Usefulness of serum mass spectrometry to identify women diagnosed with higher grades of cervical intraepithelial neoplasia may differ by race.
Department of Obstetrics and Gynecology, The Morehouse School of Medicine, Atlanta, Georgia, USA.
An early detection of precursor lesions of cervical cancer will help to eliminate the worldwide burden of cervical cancer.
This exploratory study aimed to identify, by matrix-assisted laser desorption/ionization (MALDI) time-of-flight (TOF) mass spectrometry (MS), serum protein profiles that distinguish cervical intraepithelial neoplasia grades CIN 1 or lower (≤CIN 1) from CIN 2+ among 127 women infected with human papillomavirus (HPV) 16. Of these 127 women, 25 and 23 were diagnosed with CIN 2 or CIN 3, respectively (cases), and 79 were diagnosed with ≤CIN 1 (non-cases). Serum protein profiles were generated by MALDI-TOF-MS. A total of 95 m/z peaks were tested for association with case status by two racial groups, African American (AAs) and Caucasian American (CAs).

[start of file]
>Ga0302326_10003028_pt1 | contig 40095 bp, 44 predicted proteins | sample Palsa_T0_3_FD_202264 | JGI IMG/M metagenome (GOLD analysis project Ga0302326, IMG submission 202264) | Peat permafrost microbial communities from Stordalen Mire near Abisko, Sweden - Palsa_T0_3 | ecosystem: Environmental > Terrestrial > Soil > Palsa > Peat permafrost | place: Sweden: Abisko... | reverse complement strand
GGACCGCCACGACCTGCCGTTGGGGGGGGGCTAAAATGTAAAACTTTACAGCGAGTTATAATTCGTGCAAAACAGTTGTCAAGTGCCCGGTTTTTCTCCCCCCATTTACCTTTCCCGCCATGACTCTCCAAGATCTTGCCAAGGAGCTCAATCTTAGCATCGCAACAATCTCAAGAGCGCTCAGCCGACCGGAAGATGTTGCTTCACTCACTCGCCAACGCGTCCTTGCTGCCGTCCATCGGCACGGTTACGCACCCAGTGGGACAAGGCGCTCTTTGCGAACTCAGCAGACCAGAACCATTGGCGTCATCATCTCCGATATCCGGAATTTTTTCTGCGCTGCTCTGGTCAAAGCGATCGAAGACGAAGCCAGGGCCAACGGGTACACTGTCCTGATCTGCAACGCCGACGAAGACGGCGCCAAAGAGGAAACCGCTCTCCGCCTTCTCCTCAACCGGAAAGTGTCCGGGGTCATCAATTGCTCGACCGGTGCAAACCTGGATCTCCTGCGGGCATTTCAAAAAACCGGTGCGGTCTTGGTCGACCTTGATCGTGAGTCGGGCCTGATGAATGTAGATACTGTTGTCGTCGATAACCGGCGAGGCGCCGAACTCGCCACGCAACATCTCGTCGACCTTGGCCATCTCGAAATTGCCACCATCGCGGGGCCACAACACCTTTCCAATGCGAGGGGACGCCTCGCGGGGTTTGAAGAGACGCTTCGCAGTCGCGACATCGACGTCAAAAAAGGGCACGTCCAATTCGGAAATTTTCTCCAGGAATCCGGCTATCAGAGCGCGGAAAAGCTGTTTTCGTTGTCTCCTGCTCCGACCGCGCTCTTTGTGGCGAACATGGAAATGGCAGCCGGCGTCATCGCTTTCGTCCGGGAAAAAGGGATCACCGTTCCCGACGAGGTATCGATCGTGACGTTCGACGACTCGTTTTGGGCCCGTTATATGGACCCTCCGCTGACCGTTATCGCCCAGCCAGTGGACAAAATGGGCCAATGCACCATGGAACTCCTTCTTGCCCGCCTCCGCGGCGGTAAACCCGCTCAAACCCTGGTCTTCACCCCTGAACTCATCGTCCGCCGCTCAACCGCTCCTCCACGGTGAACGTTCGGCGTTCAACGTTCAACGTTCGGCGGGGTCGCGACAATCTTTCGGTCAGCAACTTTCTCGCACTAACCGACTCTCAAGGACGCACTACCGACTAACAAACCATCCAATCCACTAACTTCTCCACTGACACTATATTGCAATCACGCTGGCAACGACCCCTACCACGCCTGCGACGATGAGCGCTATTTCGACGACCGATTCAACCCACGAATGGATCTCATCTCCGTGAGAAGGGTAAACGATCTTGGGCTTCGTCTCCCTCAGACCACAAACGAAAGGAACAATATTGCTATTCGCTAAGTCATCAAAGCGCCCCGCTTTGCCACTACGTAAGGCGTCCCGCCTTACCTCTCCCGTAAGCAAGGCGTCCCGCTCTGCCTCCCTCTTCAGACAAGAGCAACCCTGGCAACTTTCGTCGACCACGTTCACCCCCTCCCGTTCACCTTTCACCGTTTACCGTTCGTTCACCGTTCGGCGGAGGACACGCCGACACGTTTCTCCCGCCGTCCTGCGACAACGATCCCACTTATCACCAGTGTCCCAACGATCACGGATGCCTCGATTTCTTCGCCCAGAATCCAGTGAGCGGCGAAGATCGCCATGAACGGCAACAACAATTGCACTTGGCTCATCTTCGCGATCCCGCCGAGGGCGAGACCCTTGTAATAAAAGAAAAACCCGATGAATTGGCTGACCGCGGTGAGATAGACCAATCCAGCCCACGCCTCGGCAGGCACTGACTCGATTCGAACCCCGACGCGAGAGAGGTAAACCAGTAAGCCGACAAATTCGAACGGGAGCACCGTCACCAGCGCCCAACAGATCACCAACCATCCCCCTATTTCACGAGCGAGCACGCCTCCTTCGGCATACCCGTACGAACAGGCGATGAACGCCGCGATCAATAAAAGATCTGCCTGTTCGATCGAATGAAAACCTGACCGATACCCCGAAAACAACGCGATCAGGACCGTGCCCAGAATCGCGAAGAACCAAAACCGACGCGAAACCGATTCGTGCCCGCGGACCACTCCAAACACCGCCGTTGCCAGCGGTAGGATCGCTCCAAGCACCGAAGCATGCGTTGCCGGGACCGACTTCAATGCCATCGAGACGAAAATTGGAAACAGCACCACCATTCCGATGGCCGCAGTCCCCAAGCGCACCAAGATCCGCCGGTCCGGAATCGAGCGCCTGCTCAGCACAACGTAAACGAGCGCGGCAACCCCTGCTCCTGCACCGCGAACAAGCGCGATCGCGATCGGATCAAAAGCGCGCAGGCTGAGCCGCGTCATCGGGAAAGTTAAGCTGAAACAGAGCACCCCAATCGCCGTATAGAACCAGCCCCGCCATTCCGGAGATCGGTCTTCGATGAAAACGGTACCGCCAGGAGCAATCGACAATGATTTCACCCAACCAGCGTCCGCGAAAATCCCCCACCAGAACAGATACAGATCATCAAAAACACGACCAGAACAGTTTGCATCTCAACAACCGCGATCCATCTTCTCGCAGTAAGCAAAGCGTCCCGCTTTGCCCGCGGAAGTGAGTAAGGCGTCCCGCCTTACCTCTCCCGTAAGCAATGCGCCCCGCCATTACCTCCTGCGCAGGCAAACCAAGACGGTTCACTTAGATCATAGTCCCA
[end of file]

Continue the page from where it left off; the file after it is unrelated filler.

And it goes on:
Overall, 2 protein peaks identified by our study demonstrated higher specificity for identifying CIN 2+ than previously published studies. An increasing intensity of [m/z 4459] was associated with a higher risk of being a case, regardless of race with a specificity of 58% for CIN 2 and a specificity of 75% for CIN 3. An increasing intensity of [m/z 4154] was not only associated with a higher risk of being a case only among CAs, but also had an opposite effect among AAs.
Identification of specific proteins associated with the peaks detected in serum and development of antibody-based tests such as ELISA should lead to the development of race-specific, non-invasive and cost effective screening tests with higher specificity for identifying HPV 16 associated CIN 2+.
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